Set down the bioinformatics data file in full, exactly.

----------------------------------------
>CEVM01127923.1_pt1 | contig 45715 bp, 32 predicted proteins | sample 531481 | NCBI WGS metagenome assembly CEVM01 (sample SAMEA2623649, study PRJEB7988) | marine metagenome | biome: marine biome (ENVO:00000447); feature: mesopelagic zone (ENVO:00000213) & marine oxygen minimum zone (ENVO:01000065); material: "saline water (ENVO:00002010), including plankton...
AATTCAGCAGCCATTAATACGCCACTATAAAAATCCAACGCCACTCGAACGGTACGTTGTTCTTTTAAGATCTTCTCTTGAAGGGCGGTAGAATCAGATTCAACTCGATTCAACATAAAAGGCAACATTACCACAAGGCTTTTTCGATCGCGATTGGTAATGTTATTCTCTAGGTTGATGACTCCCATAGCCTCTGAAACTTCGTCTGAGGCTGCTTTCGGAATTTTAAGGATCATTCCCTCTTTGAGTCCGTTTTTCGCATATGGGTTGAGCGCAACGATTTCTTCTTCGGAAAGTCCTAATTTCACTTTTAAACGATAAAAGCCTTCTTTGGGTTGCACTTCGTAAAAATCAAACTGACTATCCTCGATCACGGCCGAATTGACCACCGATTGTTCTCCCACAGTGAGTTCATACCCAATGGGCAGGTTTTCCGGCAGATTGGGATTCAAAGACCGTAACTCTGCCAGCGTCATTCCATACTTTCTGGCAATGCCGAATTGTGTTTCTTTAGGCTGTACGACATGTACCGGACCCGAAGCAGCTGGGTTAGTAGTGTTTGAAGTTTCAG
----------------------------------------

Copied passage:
>CEVM01127923.1_pt1 | contig 45715 bp, 32 predicted proteins | sample 531481 | NCBI WGS metagenome assembly CEVM01 (sample SAMEA2623649, study PRJEB7988) | marine metagenome | biome: marine biome (ENVO:00000447); feature: mesopelagic zone (ENVO:00000213) & marine oxygen minimum zone (ENVO:01000065); material: "saline water (ENVO:00002010), including plankton...
AATTCAGCAGCCATTAATACGCCACTATAAAAATCCAACGCCACTCGAACGGTACGTTGTTCTTTTAAGATCTTCTCTTGAAGGGCGGTAGAATCAGATTCAACTCGATTCAACATAAAAGGCAACATTACCACAAGGCTTTTTCGATCGCGATTGGTAATGTTATTCTCTAGGTTGATGACTCCCATAGCCTCTGAAACTTCGTCTGAGGCTGCTTTCGGAATTTTAAGGATCATTCCCTCTTTGAGTCCGTTTTTCGCATATGGGTTGAGCGCAACGATTTCTTCTTCGGAAAGTCCTAATTTCACTTTTAAACGATAAAAGCCTTCTTTGGGTTGCACTTCGTAAAAATCAAACTGACTATCCTCGATCACGGCCGAATTGACCACCGATTGTTCTCCCACAGTGAGTTCATACCCAATGGGCAGGTTTTCCGGCAGATTGGGATTCAAAGACCGTAACTCTGCCAGCGTCATTCCATACTTTCTGGCAATGCCGAATTGTGTTTCTTTAGGCTGTACGACATGTACCGGACCCGAAGCAGCTGGGTTAGTAGTGTTTGAAGTTTCAG